Laughter is the best medicine.
Just ask Penelope.
She dressed Snowie in a tutu…poor doggie.
And found the result hilarious–in a tears draining from eyes, giggle-fit kind of way.
Our hope today…that you would see the world through the eyes of a child and find happiness and laughter in your day.
Penelope peered at her friends through the crackling flames with a mischievous grin. “Once upon a time,” she lowered her voice, “there was a dark, dark forest.”
Gripping the hands of her chair, Eloise’s eyes widened with fear and anticipation.
“And inside the forest,” Penelope spread her arms wide, “there was a dark…,” she paused for effect, “dark tree.”
Above their heads, a large maple swayed, its limbs black next to the starlit sky.
“You can’t scare me!” scoffed Junjie.
She leaned closer. “And in the tree, was a dark,” she lingered on the word, “dark nest.”
“Ohh!” Eloise covered her mouth with a trembling hand.
Overhead, a branch creaked.
Junjie’s eyes shot toward the sound. “Nothing but a bird, I bet.”
“And in that nest,” Penelope’s words barely rose above a whisper, “there was a dark, dark….” Her body tensed.
Eloise and Junjie hung on her every word.
The pounding waves filled their silence.
Junjie almost fell out of his chair.
Penelope giggled. “Gotcha!”
Their laughter carried across their campsite.
“My turn,” said Eloise.
“Once upon a time….”
You know that moment when everything stands still…
when only the waves whisper alongside the gentle murmur of the evening breeze…
and the stars glimmer in the dark as the sun sets on the painted horizon?
These things I love about camping.
Penelope Bloom is doing what I love to do.
Standing in silence, she takes it all in.
It’s amazing how the majesty of nature can calm the energy of a child. In this moment, Penelope remembers all of the fun she had playing during her busy day. She wonders on how such a busy place could now be so peaceful. Contemplating it all, she stores it up as a treasured memory.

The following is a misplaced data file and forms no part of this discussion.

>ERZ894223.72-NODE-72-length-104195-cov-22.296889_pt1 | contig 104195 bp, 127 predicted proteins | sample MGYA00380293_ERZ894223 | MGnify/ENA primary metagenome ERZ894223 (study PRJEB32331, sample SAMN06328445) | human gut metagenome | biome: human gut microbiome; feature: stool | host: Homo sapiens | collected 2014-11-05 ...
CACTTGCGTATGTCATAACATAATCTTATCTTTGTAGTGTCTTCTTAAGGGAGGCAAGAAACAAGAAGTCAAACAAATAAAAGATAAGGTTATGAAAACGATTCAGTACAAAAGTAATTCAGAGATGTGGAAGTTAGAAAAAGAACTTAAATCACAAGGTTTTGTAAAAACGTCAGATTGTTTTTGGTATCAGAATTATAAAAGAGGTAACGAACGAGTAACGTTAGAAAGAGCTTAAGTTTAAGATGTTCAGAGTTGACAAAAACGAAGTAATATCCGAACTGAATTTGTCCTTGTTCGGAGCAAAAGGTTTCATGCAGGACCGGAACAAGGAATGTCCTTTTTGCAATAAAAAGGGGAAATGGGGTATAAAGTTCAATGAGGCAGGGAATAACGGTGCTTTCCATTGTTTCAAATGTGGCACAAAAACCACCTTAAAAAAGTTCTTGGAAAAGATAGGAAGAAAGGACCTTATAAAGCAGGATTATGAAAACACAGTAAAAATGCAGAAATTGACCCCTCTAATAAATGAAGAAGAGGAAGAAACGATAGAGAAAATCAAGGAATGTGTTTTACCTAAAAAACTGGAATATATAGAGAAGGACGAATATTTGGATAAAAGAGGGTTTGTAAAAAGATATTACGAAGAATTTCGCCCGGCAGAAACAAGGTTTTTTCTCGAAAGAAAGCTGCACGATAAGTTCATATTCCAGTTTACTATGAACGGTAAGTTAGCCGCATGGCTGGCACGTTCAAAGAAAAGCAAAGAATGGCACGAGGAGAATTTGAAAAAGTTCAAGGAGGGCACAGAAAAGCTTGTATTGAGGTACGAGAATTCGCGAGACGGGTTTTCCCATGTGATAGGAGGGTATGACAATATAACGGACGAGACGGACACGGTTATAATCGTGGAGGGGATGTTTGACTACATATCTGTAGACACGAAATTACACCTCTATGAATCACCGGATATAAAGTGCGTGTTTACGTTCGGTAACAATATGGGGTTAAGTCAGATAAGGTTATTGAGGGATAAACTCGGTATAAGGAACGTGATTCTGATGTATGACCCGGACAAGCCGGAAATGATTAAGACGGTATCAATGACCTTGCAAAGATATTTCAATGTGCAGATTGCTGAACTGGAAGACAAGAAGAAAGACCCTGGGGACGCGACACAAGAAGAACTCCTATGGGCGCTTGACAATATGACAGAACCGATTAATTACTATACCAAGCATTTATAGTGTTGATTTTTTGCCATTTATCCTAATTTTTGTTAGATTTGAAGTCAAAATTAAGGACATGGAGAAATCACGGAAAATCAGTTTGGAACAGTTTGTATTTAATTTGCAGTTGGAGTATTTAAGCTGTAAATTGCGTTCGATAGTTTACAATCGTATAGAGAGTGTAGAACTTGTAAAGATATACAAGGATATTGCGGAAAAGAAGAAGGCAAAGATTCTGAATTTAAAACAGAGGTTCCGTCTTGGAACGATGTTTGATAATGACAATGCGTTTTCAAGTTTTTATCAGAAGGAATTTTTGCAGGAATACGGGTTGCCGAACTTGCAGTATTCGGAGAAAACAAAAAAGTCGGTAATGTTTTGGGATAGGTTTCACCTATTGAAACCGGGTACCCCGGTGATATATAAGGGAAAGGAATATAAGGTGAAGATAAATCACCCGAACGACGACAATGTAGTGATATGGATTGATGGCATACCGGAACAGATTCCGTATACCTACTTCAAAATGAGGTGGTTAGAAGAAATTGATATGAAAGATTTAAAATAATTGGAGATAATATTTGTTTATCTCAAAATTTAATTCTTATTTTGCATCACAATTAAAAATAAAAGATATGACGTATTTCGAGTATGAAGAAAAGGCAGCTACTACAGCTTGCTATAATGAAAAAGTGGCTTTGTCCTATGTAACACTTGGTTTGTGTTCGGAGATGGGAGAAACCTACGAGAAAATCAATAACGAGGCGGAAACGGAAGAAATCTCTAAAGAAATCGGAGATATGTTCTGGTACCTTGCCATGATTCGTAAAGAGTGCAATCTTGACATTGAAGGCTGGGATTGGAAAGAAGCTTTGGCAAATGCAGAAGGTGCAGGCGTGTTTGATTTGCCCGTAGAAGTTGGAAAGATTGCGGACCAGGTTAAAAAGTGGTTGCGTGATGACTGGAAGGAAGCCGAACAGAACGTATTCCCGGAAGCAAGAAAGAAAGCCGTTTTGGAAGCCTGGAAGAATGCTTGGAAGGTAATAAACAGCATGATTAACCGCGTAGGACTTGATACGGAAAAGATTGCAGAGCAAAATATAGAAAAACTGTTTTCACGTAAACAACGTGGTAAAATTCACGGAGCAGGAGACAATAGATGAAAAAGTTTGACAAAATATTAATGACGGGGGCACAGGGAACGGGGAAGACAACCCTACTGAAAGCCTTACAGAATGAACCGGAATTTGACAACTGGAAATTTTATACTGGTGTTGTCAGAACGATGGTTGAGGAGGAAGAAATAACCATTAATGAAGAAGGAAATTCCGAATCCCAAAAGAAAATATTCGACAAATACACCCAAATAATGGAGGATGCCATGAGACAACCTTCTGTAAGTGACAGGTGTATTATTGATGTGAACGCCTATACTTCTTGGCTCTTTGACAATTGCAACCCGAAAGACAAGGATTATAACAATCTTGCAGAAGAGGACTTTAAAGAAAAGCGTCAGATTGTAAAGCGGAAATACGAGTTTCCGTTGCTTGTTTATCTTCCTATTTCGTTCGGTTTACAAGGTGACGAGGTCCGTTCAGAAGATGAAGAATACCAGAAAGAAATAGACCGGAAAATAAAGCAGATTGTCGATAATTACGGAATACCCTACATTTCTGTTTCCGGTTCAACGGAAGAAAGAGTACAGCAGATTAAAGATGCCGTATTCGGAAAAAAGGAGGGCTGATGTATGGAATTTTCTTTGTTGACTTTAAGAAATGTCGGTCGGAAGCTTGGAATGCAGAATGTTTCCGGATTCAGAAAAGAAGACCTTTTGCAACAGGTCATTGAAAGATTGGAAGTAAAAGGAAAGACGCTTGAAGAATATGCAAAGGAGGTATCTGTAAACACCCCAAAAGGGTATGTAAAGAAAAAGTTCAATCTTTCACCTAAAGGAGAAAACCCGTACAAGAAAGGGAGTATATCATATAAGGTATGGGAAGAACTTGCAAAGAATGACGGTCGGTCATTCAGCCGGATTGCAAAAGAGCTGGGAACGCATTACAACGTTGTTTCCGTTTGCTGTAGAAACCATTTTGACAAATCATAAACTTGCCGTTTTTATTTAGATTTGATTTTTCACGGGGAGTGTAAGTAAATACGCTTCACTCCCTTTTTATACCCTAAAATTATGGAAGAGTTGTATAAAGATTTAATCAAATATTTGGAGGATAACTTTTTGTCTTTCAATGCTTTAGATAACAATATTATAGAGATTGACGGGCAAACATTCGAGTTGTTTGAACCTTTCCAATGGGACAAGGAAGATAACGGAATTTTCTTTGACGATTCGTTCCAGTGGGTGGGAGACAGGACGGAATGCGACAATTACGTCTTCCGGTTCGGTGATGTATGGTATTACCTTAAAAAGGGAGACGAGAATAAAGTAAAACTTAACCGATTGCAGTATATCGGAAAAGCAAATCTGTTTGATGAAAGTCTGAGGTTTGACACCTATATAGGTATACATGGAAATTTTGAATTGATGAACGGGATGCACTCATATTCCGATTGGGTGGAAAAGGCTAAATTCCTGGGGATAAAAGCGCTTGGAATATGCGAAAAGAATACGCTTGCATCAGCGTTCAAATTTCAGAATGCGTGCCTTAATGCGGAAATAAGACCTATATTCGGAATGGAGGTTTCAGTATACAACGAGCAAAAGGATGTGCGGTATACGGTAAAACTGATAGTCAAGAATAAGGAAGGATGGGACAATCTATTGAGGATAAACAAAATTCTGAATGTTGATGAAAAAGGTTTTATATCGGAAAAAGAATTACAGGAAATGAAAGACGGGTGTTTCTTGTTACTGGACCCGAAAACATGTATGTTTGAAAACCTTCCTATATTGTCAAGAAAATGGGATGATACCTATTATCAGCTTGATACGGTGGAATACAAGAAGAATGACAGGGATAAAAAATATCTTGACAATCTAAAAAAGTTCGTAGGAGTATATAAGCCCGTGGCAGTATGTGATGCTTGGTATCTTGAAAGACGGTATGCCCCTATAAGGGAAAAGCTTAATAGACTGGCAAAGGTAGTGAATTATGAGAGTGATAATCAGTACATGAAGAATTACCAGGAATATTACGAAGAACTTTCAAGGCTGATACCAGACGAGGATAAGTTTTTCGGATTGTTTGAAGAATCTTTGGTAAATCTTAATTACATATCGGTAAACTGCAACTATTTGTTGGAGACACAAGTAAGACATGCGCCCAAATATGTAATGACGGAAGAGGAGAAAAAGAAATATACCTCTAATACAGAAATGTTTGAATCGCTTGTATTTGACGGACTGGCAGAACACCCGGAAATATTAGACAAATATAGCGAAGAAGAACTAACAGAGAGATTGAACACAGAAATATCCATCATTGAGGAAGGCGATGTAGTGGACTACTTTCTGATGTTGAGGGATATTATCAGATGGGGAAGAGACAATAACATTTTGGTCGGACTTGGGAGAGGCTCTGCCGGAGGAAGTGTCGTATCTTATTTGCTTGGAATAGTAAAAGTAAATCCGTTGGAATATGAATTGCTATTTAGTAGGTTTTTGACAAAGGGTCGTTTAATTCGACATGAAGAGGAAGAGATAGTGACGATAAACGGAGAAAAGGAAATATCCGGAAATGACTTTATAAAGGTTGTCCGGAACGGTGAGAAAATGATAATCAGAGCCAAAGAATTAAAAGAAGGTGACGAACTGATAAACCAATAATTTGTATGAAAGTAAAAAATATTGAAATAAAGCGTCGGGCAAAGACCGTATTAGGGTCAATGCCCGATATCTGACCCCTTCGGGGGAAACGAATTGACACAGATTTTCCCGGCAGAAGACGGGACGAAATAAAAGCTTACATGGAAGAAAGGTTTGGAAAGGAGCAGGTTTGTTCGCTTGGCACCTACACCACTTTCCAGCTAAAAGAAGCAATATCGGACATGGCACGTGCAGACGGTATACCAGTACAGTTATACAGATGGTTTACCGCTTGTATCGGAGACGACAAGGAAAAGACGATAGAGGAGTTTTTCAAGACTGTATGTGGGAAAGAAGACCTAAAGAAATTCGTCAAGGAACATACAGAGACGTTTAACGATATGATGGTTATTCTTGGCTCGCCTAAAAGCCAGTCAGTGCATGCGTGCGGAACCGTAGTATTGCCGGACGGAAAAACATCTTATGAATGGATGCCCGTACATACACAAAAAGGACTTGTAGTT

The third of our irrepressible little trio is a boy, named Junjie.
Yesterday, I began to work out what he might look like, and how he and the girls might relate.
This is a first sketch … and I like it so far.
Pictured below are two stages of a drawing; first, the blue pencil drawing (it’s an erasable animation pencil), and second, the drawing after I’ve scanned and altered it on the computer so that it is an outline only, ready for colour to be painted on in a layer below the drawing.
I haven’t quite decided on his colours yet …
What is your favorite snow based activity?
One of my favorite childhood memories is of playing in the backyard at nighttime with my siblings, building snow forts. It was a magical experience. It didn’t matter how much or how little snow there was… we were in a world of our own making, far from the normal of everyday life.
Penelope and Eloise’s world is equally mysterious and beautiful. In their eyes, the house seems to appear far away, but in reality, it is much closer. The stars gleam as if caught up in their adventure….
We hope you had a very Merry Christmas and wish you a wonderful New Year’s Eve!
May you also have many exciting and meaningful adventures!
Now that Eloise is designed, it’s time to see what the dynamics of her friendship with Penelope will look like.
The writing will determine most of that of course, but there are subtleties in body language and activity that will speak volumes. Although it is time to begin serious work on the illustrations for the book, it will always be important to explore these characters more fully. They are as deep and as complex as you and I.
What I most like to keep, in any drawing, is a feeling of energy, or life. Sometimes that quality lies in the line work, other times in the colour, and yet other times, in the texture. Sometimes, it is found in all three. Each drawing needs to satisfy the eyes and the soul in some way.
Penelope and Eloise have been best friends for as long as they can remember …
which is FOREVER!
They share the same sense of bold adventure, curiosity, and mischief.